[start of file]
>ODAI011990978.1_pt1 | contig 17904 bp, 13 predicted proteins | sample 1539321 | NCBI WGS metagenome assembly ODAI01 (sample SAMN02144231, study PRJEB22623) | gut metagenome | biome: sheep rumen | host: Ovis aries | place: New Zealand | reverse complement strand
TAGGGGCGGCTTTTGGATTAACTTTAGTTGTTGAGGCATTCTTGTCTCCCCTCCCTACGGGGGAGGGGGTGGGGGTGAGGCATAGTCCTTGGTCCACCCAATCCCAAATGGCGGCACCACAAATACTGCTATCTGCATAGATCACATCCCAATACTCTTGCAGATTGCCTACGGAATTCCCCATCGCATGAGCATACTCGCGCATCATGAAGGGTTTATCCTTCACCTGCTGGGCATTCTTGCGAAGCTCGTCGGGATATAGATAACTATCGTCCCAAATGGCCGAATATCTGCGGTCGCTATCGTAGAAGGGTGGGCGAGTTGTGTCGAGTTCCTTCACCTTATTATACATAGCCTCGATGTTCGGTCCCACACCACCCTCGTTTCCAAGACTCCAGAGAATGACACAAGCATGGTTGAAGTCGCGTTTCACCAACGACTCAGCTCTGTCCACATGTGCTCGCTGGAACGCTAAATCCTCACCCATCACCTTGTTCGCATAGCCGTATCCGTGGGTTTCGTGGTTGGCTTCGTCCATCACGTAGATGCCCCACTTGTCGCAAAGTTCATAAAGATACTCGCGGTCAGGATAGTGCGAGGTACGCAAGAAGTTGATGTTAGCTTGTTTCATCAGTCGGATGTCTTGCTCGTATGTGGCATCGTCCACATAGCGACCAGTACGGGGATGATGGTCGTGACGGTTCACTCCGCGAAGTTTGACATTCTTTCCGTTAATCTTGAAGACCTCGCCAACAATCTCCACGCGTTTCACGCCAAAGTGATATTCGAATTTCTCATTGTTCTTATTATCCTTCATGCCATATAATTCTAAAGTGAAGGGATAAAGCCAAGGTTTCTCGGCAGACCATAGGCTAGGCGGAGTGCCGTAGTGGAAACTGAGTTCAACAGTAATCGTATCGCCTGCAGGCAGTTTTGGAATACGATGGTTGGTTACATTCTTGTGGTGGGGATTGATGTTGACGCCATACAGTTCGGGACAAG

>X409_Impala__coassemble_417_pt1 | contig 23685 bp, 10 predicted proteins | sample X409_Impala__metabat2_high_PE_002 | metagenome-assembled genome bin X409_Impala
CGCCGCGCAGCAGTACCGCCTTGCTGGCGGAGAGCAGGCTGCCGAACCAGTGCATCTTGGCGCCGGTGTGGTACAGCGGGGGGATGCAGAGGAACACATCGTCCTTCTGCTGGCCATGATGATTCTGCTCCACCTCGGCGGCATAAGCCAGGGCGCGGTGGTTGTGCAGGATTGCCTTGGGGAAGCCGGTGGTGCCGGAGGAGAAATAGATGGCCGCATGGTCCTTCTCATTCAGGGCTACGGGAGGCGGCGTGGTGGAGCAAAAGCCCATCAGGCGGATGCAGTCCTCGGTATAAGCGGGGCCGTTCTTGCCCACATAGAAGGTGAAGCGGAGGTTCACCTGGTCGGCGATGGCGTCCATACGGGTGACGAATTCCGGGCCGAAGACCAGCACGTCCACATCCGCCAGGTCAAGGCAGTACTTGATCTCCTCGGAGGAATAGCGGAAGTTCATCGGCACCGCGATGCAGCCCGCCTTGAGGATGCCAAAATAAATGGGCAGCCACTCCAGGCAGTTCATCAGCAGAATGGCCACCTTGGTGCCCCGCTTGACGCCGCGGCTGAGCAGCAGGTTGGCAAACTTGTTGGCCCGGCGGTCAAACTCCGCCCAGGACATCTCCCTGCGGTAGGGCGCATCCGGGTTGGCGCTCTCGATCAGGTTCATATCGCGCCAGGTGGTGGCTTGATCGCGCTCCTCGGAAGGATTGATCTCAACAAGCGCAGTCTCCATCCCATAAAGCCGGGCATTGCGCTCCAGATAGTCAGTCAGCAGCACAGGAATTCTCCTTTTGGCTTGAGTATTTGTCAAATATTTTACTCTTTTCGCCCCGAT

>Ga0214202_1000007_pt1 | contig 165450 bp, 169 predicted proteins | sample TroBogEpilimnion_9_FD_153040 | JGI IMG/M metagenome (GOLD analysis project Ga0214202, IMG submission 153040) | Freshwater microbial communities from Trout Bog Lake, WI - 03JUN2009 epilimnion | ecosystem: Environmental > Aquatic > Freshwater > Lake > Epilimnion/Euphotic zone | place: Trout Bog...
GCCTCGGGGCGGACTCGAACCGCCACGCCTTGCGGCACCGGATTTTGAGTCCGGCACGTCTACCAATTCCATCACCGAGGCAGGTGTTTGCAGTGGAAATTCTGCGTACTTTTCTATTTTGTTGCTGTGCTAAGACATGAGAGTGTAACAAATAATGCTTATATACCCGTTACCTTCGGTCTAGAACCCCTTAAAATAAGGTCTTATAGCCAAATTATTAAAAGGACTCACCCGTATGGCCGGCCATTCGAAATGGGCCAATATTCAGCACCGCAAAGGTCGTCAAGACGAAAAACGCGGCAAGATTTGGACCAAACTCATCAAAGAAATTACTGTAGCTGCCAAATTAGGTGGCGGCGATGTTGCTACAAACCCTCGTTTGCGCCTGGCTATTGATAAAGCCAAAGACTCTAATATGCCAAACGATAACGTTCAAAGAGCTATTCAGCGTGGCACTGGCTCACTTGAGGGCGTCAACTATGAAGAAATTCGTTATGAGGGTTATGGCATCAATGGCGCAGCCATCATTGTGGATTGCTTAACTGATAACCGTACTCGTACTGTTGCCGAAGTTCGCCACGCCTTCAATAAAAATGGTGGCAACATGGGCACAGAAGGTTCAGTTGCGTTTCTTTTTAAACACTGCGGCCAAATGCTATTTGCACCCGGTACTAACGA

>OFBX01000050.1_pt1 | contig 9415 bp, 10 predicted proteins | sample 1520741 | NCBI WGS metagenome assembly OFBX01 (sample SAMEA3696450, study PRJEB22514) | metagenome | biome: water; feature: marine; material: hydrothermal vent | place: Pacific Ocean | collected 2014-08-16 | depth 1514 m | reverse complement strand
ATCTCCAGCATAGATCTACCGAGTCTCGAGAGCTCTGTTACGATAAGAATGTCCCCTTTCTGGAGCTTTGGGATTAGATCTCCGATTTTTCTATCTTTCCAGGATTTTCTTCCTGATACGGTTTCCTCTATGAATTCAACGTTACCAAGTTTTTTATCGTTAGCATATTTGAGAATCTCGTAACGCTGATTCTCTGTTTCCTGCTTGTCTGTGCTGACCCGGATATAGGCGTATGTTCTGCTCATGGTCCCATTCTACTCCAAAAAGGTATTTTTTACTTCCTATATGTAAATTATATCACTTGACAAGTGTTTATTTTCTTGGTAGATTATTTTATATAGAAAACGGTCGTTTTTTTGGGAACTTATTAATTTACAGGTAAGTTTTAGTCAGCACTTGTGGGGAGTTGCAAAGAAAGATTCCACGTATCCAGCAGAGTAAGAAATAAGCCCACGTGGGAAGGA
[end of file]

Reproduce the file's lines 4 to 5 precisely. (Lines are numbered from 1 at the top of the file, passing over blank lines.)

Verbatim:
CGCCGCGCAGCAGTACCGCCTTGCTGGCGGAGAGCAGGCTGCCGAACCAGTGCATCTTGGCGCCGGTGTGGTACAGCGGGGGGATGCAGAGGAACACATCGTCCTTCTGCTGGCCATGATGATTCTGCTCCACCTCGGCGGCATAAGCCAGGGCGCGGTGGTTGTGCAGGATTGCCTTGGGGAAGCCGGTGGTGCCGGAGGAGAAATAGATGGCCGCATGGTCCTTCTCATTCAGGGCTACGGGAGGCGGCGTGGTGGAGCAAAAGCCCATCAGGCGGATGCAGTCCTCGGTATAAGCGGGGCCGTTCTTGCCCACATAGAAGGTGAAGCGGAGGTTCACCTGGTCGGCGATGGCGTCCATACGGGTGACGAATTCCGGGCCGAAGACCAGCACGTCCACATCCGCCAGGTCAAGGCAGTACTTGATCTCCTCGGAGGAATAGCGGAAGTTCATCGGCACCGCGATGCAGCCCGCCTTGAGGATGCCAAAATAAATGGGCAGCCACTCCAGGCAGTTCATCAGCAGAATGGCCACCTTGGTGCCCCGCTTGACGCCGCGGCTGAGCAGCAGGTTGGCAAACTTGTTGGCCCGGCGGTCAAACTCCGCCCAGGACATCTCCCTGCGGTAGGGCGCATCCGGGTTGGCGCTCTCGATCAGGTTCATATCGCGCCAGGTGGTGGCTTGATCGCGCTCCTCGGAAGGATTGATCTCAACAAGCGCAGTCTCCATCCCATAAAGCCGGGCATTGCGCTCCAGATAGTCAGTCAGCAGCACAGGAATTCTCCTTTTGGCTTGAGTATTTGTCAAATATTTTACTCTTTTCGCCCCGAT

>Ga0214202_1000007_pt1 | contig 165450 bp, 169 predicted proteins | sample TroBogEpilimnion_9_FD_153040 | JGI IMG/M metagenome (GOLD analysis project Ga0214202, IMG submission 153040) | Freshwater microbial communities from Trout Bog Lake, WI - 03JUN2009 epilimnion | ecosystem: Environmental > Aquatic > Freshwater > Lake > Epilimnion/Euphotic zone | place: Trout Bog...